This study examines the interaction between growing palm oil export production and changes in Ngwa patterns of food production and family relations during the nineteenth and twentieth centuries. It challenges the arguments of both dependency and vent-for-surplus theorists on the dominance of export-sector developments and the importance of changes initiated by Europeans. Local patterns of export growth and capital investment are shown to have been heavily influenced by independent changes in food production methods, gender and inter-generational relationships. Ngwa producers were affected by falling world prices, trading monopolies and colonial taxation. During the Igbo Women's War of 1929, Ngwa women protested vigorously against government interference and falling incomes, but failed to reverse either trend. The subsequent life stories of Ngwa men and women, set against a background of archival and anthropological evidence, provide the essential link between this historical experience and the current national problems of rural-urban drift and moribund export industries.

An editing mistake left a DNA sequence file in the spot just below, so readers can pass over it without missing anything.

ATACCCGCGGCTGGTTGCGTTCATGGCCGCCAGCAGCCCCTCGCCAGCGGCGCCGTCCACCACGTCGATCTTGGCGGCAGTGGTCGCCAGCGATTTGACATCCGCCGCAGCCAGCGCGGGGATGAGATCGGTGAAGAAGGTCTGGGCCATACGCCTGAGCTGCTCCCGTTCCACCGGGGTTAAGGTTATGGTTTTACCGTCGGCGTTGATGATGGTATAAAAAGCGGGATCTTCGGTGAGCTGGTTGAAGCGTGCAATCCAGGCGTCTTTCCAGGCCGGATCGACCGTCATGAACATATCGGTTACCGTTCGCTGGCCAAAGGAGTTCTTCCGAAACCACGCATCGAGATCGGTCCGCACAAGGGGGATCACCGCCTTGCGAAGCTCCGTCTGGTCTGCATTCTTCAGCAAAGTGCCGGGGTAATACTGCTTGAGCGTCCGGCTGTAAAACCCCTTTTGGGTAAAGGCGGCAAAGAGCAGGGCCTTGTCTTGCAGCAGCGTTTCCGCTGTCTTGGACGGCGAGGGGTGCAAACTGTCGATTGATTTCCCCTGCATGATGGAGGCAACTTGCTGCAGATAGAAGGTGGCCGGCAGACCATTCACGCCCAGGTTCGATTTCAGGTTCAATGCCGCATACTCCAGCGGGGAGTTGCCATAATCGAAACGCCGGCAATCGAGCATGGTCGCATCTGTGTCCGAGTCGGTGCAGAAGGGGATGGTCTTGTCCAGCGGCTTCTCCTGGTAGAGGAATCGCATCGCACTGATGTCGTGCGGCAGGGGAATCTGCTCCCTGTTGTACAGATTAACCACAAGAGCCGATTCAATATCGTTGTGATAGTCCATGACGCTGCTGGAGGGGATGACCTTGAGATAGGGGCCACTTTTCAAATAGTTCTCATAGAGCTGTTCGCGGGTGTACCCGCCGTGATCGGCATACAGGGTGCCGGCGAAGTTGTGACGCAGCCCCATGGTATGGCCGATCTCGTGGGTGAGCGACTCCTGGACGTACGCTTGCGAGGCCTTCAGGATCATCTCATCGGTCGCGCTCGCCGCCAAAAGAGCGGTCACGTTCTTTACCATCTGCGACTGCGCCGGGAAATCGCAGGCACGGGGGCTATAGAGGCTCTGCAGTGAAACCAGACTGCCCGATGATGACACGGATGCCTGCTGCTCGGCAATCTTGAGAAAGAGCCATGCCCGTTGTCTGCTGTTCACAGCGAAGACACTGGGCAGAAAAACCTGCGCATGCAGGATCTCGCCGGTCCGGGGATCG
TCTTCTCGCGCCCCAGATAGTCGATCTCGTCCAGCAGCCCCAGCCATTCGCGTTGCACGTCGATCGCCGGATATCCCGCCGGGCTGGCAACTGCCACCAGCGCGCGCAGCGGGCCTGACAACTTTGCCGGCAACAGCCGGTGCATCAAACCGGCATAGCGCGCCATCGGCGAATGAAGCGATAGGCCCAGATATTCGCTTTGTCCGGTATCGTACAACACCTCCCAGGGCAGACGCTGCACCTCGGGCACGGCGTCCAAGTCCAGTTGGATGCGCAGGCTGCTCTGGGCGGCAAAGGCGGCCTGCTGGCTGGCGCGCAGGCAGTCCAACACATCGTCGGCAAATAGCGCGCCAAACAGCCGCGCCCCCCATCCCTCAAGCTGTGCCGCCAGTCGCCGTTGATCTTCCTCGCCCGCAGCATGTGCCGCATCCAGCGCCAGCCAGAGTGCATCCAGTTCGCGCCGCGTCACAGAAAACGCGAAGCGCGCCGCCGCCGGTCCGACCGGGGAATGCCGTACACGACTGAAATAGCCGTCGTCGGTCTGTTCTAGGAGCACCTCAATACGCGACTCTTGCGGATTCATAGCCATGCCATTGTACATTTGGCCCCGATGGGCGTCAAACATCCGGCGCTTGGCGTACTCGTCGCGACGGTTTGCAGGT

Table of ContentsList of maps and figure; Acknowledgements; Abbreviations; 1. Introduction; 2. Ecology, society and economic change to 1891; 3. The Ngwa and colonial rule, 1891-1914; 4. The expansion of the oil palm industry, 1884-1914; 5. The end of the boom; 6. Cassava and Christianity; 7. Authority, justice and property rights; 8. Trade, credit and mobility; 9. Production and protest: the Women Riot, 1929; 10. Cash cropping and economic change, 1930-80; 11. Conclusion; Statistical appendix; Notes; Interviews conducted in the Ngwa region, 1980-1; Bibliography; Index.